Emerging Marte has had to overcome adversity
23-year-old on grand stage after early demotion, losing mother
PHOENIX -- Ketel Marte loves him some Ketel Marte.
He adores him. He cheers for him. He prays for him. In that way, Ketel Sr.'s reverence for his son, Ketel Jr., is like many fathers with their sons.
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Together, they've celebrated a strong season for the D-backs. But they've also endured a life-altering year off the field. Tonight, they'll be reunited again, this time with Ketel Sr. in the stands while his namesake plays shortstop for the National League Wild Card Game against the Rockies at Chase Field.
Baseball is life for the Martes. And sometimes, life is very hard.
"I see that each day my son is growing as a man," Ketel Sr. said in Spanish. "We all support him and are there for him. Baseball has been a good tool for him to stay focused on what's in front of him. It's what we all want."
Marte, who will turn 24 on Oct. 12, was acquired by the D-backs from the Mariners as part of the Taijuan Walker trade on Nov. 23 that sent Jean Segura to Seattle. He began the year with Triple-A Reno, was called up June 28 and is now a crucial piece of Arizona's playoff run.
"One of the offseason goals for us was to get a little more left-handed. Younger, athletic, give us more options up the middle," D-backs general manager Mike Hazen said. "That really focused on one of our offseason goals, which was run prevention, and he helped fit that bill quite a bit for us. So it was a natural fit as we moved beyond Taijuan in that deal to help us long term as well."
Marte burst on the scene with a strong season at Triple-A Tacoma in the Mariners' system in 2015, then he hit .283/.351/.402 in 247 plate appearances after a promotion to the Majors. He finished the 2016 regular season with a .259 average, one homer, 33 RBIs, 55 runs scored and 11 stolen bases in 119 games, experiencing the usual ups and downs that come with being a young player. He also spent time on the disabled list because of a sprained left thumb and mononucleosis.
"We knew he had a proven track record of being able to go out with tremendous talent and play the game at a high level," D-backs manager Torey Lovullo said. "When we obtained him, we were really excited about the potential. We sent him back to player development to shore up a few parts of his game, which he did. And he deserves so much credit for playing a year and a half at the big league level and then finding himself in the Minor Leagues and not letting that affect him. That's hard to do."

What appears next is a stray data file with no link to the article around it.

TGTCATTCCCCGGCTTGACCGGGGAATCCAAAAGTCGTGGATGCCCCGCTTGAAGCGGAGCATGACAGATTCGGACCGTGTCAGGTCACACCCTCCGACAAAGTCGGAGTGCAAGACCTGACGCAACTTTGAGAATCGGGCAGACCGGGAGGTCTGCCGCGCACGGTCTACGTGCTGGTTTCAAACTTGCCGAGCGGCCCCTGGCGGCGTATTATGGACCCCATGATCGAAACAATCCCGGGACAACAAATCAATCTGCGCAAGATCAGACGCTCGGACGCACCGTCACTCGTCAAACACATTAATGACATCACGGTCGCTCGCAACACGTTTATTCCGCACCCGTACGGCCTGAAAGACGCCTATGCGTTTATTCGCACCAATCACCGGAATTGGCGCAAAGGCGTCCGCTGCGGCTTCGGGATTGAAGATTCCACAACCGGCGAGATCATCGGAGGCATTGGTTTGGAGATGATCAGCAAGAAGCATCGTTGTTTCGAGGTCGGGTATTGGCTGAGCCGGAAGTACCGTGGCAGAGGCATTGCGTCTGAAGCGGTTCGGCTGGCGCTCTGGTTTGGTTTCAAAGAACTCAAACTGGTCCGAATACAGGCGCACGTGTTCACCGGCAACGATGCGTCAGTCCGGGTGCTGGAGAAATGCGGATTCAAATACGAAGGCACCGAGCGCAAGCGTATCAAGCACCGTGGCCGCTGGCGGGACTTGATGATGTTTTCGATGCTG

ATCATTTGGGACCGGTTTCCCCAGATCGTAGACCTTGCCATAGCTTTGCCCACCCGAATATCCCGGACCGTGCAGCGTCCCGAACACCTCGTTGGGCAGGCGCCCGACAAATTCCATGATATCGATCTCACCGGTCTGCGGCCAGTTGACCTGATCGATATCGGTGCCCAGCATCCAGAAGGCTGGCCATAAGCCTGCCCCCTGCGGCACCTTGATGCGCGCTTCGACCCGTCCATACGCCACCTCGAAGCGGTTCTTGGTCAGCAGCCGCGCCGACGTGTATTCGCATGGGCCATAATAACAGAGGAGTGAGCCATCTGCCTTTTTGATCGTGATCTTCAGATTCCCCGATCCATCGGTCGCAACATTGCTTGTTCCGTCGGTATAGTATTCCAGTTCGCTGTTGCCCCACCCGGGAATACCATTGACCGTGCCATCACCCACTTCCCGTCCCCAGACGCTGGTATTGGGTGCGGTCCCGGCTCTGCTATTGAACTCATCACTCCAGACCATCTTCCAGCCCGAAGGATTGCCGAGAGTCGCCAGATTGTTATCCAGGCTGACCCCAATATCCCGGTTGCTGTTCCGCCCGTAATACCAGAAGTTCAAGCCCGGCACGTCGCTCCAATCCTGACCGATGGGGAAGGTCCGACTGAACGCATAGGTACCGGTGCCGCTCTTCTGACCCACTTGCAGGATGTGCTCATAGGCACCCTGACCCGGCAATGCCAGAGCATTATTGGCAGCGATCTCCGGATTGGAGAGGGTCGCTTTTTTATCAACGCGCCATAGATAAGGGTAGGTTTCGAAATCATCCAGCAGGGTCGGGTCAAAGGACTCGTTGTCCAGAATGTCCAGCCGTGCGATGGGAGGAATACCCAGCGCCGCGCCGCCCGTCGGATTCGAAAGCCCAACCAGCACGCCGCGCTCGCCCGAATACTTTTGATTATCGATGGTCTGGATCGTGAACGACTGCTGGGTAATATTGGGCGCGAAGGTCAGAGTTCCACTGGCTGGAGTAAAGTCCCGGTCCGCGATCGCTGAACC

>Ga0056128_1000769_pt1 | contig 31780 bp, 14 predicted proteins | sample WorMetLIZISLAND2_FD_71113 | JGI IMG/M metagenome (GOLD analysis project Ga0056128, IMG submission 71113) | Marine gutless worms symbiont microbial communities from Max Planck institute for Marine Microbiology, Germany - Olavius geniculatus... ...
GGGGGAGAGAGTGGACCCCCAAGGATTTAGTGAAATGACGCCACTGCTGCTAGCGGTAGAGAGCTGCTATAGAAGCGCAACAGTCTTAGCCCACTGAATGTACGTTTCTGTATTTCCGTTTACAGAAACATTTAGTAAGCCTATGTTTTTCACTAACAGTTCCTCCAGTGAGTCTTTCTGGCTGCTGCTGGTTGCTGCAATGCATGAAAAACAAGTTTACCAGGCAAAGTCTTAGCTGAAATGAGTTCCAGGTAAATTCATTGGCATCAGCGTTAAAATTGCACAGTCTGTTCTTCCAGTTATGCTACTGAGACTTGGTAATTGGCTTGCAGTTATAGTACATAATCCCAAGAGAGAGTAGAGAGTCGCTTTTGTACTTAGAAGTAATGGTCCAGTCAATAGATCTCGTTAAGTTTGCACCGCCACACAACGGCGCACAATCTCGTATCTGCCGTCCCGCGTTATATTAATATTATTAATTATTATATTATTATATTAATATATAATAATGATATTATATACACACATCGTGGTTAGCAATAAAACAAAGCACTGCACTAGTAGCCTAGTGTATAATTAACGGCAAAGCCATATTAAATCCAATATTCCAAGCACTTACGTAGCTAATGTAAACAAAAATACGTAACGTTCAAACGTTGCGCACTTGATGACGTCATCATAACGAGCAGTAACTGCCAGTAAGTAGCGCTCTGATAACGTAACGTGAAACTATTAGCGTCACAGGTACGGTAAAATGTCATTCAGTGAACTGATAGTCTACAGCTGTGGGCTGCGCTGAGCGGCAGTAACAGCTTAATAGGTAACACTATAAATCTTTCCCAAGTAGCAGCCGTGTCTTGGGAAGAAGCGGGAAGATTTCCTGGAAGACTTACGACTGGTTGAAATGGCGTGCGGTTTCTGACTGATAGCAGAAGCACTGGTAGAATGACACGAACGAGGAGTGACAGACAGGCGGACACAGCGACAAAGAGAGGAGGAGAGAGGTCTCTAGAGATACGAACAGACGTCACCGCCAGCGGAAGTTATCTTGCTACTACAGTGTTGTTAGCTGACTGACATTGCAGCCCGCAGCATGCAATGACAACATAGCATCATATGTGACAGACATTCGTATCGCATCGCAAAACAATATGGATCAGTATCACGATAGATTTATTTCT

Lovullo described Ketel's emergence as an everyday shortstop after injuries to middle infielders Chris Owings and Nick Ahmed as a "saving moment for our season." Marte, who finished the season with five home runs and 18 RBIs in 73 games, has been slowed by hamstring soreness, but he tested the leg Tuesday and is expected to be ready for tonight's game.
"I worked out and I feel great," Ketel Jr. said in Spanish. "We are in the playoffs, and it's a great time. I feel so much better than I did."
Life changed for the Martes in late July when Ketel Jr.'s mother, Elpidia Valdez, was killed when a vehicle hit the moped she was driving in the Dominican Republic. The accident happened not long after the mother and son spoke on the phone before the team's flight from St. Louis to Chicago.
The grief-stricken son flew back to the island with members of the club's front office on owner Ken Kendrick's private plane shortly after hearing the news. It was the longest flight of his life.
"I'm the type of person who has a lot of belief in God, a lot of faith in God, and that's helped me through difficult times," said Ketel Jr. "My mother always wanted the best from me and for me, and I feel like she is with me all of time. I feel her helping me always. At the same time, I know she's gone, and that's very hard to deal with. But again, I've always been one to trust in God, and I know I will be OK."
Ketel Jr. still regularly honors his mother with posts on social media, and he tattooed her image on his left arm. He does a good job keeping his guard up in public, but Ketel Sr. said he knows his boy is still hurting inside.
"I'm very proud of him and how he has handled everything," the father said. "He's been good. He's been calm. I know he's going to go out and have a good game for his mother."